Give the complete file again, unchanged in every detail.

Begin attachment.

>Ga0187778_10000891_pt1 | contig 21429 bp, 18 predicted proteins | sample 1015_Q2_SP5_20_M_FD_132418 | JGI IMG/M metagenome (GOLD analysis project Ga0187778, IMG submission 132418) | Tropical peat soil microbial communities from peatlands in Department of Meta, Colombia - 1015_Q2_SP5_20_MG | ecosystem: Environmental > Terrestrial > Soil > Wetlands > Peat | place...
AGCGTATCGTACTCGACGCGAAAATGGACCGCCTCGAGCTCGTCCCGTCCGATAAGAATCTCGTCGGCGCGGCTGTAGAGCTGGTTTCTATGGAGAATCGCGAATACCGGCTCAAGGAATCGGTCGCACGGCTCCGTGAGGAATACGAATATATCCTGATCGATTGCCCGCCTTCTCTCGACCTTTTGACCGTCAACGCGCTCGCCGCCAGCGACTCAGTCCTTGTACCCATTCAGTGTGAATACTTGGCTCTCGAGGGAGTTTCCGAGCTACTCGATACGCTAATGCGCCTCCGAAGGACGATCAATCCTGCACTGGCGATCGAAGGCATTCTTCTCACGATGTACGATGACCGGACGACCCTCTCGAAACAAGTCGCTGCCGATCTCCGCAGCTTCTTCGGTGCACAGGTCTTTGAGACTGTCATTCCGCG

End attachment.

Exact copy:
>Ga0187778_10000891_pt1 | contig 21429 bp, 18 predicted proteins | sample 1015_Q2_SP5_20_M_FD_132418 | JGI IMG/M metagenome (GOLD analysis project Ga0187778, IMG submission 132418) | Tropical peat soil microbial communities from peatlands in Department of Meta, Colombia - 1015_Q2_SP5_20_MG | ecosystem: Environmental > Terrestrial > Soil > Wetlands > Peat | place...
AGCGTATCGTACTCGACGCGAAAATGGACCGCCTCGAGCTCGTCCCGTCCGATAAGAATCTCGTCGGCGCGGCTGTAGAGCTGGTTTCTATGGAGAATCGCGAATACCGGCTCAAGGAATCGGTCGCACGGCTCCGTGAGGAATACGAATATATCCTGATCGATTGCCCGCCTTCTCTCGACCTTTTGACCGTCAACGCGCTCGCCGCCAGCGACTCAGTCCTTGTACCCATTCAGTGTGAATACTTGGCTCTCGAGGGAGTTTCCGAGCTACTCGATACGCTAATGCGCCTCCGAAGGACGATCAATCCTGCACTGGCGATCGAAGGCATTCTTCTCACGATGTACGATGACCGGACGACCCTCTCGAAACAAGTCGCTGCCGATCTCCGCAGCTTCTTCGGTGCACAGGTCTTTGAGACTGTCATTCCGCG